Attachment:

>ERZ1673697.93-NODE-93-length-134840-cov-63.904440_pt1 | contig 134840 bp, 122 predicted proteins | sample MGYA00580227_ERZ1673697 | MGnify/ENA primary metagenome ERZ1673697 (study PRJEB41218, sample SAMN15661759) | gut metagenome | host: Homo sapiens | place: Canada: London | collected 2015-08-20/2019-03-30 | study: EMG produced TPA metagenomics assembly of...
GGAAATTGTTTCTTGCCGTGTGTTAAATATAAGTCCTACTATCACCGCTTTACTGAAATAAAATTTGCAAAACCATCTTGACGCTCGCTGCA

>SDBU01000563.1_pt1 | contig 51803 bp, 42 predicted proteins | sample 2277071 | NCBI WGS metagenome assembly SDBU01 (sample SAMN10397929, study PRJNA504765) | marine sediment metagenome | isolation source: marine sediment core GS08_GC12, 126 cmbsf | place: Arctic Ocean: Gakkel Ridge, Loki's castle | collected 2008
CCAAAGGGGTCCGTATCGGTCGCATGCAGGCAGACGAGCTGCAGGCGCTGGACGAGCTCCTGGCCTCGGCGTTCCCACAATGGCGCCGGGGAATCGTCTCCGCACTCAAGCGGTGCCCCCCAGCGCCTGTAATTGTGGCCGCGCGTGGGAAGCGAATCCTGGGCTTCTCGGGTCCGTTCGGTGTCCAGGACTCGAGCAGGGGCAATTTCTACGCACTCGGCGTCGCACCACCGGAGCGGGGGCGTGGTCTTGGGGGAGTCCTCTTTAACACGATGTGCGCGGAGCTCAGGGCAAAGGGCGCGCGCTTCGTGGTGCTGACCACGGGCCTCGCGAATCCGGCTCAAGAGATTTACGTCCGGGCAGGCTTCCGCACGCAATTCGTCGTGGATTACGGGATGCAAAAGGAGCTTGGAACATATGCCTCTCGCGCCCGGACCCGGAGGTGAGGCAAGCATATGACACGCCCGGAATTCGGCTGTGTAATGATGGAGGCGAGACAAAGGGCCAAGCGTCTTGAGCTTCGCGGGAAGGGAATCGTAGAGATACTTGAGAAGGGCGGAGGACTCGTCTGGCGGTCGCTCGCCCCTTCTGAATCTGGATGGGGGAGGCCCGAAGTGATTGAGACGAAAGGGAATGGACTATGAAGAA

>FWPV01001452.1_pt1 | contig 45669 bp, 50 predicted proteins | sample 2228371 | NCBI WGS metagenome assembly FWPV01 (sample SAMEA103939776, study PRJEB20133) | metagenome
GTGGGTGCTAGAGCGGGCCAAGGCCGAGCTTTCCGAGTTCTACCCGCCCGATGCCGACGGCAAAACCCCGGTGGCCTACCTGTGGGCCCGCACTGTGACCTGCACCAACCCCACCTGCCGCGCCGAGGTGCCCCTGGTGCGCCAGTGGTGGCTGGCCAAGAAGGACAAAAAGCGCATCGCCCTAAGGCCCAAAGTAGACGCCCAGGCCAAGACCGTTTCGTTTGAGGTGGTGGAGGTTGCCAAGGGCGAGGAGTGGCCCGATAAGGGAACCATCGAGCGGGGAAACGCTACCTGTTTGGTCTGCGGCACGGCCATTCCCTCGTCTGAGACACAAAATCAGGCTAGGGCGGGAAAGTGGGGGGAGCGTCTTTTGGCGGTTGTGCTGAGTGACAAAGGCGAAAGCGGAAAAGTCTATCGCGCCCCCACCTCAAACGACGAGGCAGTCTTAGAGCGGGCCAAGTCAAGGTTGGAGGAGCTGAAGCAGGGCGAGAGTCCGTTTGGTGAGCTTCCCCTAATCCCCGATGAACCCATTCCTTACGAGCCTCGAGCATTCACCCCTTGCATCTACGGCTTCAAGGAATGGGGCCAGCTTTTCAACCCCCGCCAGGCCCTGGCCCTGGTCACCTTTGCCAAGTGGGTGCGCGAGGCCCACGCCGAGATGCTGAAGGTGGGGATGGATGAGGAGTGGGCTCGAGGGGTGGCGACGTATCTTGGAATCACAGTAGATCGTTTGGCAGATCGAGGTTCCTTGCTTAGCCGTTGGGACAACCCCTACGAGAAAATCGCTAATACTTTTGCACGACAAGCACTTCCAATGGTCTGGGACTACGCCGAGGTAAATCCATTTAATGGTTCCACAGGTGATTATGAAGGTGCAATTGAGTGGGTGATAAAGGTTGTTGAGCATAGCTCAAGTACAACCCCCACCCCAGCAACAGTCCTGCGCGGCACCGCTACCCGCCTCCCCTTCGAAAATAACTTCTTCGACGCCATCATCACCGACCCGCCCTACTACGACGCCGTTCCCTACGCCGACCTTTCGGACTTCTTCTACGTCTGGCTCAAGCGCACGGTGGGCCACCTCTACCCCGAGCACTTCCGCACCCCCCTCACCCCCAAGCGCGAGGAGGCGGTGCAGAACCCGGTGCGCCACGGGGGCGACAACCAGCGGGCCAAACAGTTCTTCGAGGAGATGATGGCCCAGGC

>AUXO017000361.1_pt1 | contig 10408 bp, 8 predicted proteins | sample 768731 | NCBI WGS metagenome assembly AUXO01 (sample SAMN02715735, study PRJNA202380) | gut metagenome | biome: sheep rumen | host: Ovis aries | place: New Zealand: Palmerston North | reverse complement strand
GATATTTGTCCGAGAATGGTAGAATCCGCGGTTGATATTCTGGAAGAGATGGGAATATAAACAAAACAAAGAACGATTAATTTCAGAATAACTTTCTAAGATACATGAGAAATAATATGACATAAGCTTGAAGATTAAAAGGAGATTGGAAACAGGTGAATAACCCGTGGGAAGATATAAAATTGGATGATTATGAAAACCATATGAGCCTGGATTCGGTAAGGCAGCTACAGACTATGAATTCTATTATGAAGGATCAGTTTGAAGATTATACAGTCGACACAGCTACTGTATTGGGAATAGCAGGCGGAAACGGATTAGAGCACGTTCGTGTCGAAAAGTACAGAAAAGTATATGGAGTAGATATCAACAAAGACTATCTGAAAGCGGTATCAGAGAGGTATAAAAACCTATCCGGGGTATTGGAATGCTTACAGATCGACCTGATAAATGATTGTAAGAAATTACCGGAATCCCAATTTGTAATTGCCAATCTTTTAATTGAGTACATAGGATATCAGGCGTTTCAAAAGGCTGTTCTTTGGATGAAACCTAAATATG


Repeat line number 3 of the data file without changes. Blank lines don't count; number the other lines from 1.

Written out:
>SDBU01000563.1_pt1 | contig 51803 bp, 42 predicted proteins | sample 2277071 | NCBI WGS metagenome assembly SDBU01 (sample SAMN10397929, study PRJNA504765) | marine sediment metagenome | isolation source: marine sediment core GS08_GC12, 126 cmbsf | place: Arctic Ocean: Gakkel Ridge, Loki's castle | collected 2008